Publication Type:Journal Article
Source:Cogn Neuropsychol, Volume 27, Issue 3, p.261-76 (2010)
Keywords:Autistic Disorder, Child, Humans, Intelligence, Male, Mathematical Concepts, Psychomotor Performance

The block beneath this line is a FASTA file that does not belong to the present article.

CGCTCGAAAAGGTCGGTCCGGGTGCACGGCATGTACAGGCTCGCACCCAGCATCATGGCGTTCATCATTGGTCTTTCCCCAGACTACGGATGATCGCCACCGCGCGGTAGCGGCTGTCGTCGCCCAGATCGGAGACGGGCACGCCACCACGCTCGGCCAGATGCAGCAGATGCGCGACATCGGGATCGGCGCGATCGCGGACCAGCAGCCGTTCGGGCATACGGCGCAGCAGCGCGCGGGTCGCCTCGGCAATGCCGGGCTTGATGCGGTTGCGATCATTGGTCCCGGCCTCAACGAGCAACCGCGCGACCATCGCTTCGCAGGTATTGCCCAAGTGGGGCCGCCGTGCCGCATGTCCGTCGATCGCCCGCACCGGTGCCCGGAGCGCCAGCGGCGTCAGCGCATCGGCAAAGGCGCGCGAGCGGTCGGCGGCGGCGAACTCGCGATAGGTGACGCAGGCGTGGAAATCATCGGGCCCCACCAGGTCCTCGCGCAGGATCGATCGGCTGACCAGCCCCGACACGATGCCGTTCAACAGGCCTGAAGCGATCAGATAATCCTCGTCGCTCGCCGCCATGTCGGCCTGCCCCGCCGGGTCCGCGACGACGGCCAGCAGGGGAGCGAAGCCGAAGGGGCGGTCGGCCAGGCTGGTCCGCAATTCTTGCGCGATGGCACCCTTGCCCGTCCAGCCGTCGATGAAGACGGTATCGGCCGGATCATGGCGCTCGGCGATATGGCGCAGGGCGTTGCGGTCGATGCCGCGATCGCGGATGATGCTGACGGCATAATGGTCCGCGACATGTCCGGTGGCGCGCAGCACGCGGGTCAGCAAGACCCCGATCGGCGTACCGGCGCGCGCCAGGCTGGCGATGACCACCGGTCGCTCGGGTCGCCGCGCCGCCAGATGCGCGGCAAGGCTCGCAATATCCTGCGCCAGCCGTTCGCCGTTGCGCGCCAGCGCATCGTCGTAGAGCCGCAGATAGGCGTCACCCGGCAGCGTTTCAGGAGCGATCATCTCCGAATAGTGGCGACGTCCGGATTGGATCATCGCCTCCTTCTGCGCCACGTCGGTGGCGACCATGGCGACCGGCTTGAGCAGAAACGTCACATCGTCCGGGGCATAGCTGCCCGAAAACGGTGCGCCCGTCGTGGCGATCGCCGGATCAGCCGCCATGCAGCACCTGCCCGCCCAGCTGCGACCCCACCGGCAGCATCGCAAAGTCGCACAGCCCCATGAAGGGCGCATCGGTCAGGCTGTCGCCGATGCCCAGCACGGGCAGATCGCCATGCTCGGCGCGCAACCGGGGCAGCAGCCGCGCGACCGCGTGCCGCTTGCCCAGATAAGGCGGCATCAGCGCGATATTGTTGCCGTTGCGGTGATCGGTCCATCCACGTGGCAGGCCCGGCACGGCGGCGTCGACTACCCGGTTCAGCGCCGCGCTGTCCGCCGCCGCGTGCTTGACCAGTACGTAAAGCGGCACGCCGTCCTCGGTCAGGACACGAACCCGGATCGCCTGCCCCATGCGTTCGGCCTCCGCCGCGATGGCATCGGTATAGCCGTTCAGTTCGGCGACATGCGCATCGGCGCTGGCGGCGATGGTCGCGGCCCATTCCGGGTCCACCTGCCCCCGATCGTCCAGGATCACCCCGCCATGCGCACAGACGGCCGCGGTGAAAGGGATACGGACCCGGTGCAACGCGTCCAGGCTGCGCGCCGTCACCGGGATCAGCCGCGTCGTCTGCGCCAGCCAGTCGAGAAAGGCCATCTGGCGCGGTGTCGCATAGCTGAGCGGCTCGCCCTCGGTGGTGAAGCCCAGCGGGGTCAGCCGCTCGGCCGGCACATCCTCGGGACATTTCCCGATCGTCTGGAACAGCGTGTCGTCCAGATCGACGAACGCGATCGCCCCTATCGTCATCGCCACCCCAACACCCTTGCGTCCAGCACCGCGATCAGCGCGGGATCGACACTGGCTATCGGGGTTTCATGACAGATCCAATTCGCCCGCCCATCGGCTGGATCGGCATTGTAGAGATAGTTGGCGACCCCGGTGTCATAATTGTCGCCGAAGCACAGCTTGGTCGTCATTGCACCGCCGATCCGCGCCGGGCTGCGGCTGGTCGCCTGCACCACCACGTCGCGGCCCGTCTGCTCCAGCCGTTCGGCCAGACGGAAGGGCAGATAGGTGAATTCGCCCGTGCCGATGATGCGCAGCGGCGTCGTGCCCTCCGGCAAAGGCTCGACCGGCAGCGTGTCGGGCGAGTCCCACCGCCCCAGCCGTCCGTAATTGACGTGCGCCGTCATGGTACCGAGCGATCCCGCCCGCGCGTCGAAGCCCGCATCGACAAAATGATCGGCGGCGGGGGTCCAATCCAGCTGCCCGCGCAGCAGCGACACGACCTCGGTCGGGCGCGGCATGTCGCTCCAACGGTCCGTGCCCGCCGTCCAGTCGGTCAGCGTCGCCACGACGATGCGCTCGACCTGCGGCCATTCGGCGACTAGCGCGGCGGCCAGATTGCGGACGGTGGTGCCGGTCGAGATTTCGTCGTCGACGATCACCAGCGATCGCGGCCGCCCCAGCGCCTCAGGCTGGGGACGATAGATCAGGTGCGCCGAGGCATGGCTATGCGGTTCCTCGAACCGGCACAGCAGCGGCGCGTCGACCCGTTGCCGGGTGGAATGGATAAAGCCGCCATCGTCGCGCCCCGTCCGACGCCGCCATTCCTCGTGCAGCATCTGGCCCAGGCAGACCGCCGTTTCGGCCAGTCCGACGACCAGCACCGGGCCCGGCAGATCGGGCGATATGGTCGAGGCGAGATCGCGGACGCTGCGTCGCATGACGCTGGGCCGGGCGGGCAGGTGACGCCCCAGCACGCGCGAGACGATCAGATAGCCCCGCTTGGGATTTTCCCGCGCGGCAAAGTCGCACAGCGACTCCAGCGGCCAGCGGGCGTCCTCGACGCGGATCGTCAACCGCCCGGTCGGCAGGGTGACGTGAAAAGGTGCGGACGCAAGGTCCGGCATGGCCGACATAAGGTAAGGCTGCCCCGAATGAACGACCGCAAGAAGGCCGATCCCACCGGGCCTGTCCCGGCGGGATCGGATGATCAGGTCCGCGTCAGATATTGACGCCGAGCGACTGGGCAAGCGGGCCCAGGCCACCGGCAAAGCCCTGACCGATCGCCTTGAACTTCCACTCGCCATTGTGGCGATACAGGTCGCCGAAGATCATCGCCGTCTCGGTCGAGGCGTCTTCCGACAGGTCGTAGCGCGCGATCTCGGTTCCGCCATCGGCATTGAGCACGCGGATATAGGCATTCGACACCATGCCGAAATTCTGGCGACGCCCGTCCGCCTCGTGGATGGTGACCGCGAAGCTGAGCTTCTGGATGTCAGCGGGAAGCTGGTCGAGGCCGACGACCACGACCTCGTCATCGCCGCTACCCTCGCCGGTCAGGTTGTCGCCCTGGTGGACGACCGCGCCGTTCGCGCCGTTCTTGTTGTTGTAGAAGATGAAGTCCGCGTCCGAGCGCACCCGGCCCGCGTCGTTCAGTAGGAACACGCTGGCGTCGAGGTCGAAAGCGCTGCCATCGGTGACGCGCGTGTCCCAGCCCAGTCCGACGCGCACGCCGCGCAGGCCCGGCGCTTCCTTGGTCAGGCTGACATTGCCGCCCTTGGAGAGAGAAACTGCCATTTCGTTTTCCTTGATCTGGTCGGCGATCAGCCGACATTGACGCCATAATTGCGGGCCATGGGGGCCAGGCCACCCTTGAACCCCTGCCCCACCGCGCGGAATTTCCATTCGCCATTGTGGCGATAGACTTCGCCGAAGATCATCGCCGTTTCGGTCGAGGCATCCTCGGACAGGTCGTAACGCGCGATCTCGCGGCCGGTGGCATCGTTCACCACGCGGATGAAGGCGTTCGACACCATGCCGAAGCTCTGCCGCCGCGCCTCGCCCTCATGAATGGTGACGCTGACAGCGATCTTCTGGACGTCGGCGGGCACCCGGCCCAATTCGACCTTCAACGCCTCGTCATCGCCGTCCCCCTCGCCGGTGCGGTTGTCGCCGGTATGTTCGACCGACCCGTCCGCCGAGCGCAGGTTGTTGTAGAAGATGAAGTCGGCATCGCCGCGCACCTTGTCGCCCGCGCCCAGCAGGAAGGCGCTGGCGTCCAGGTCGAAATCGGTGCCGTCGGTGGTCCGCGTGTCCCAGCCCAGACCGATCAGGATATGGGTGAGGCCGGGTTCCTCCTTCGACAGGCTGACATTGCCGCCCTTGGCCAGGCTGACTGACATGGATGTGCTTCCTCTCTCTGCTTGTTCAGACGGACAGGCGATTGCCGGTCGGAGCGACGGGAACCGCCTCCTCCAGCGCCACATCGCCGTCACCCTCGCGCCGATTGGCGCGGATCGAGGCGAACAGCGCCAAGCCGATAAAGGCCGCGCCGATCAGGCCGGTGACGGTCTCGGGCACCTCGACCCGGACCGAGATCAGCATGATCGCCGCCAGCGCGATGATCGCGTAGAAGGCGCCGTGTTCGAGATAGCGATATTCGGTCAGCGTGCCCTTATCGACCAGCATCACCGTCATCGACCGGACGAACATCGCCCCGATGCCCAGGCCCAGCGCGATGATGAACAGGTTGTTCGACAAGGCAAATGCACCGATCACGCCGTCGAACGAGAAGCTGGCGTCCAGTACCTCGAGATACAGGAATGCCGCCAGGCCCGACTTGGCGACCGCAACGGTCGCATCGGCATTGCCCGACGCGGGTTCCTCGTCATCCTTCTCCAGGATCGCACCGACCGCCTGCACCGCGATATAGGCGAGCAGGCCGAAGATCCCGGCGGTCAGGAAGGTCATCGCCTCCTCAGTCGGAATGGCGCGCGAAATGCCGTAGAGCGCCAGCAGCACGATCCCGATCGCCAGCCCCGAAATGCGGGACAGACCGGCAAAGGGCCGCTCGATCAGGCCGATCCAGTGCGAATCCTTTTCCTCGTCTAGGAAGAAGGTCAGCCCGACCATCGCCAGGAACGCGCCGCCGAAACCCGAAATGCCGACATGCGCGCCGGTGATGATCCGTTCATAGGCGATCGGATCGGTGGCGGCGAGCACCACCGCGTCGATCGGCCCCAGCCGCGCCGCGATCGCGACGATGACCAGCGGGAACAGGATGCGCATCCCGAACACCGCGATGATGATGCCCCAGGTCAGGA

Anecdotal reports of superior estimation abilities in autistic individuals (e.g., Sacks, 1985) have never been confirmed empirically. We present here case studies of 2 children with autistic spectrum diagnoses and report remarkable abilities in estimation for several quantifiable dimensions. K.T. and G.T. were tested at 9 years of age for estimation of rank, numerosity, time, weight, length, surface, distance, and precise enumeration for small numbers. Their performances were compared to those of 6 age- and IQ- matched comparison children. K.T. demonstrated a superior level of performance in estimating rank (e.g., which set has larger numerosity?) but his performance in other tasks was average. G.T. displayed outstanding performance in estimating numerosity, time, weight, surface, length, and distance, with average performance in other tasks. These results show that certain autistic spectrum individuals may develop superior and highly specialized abilities in estimation. We discuss these findings in relation to the role of "veridical mapping" in the development of special ability (Mottron, Dawson, & Soulieres, 2009; Mottron, Dawson, Soulieres, Hubert, & Burack, 2006a). Veridical mapping is the detection of isomorphism within a code, between two codes, or between one code and isomorphic elements of the world. Within this framework, it is proposed that estimation abilities, like absolute pitch, rely on the ability to map a verbal code with a specific magnitude of a psychophysical dimension.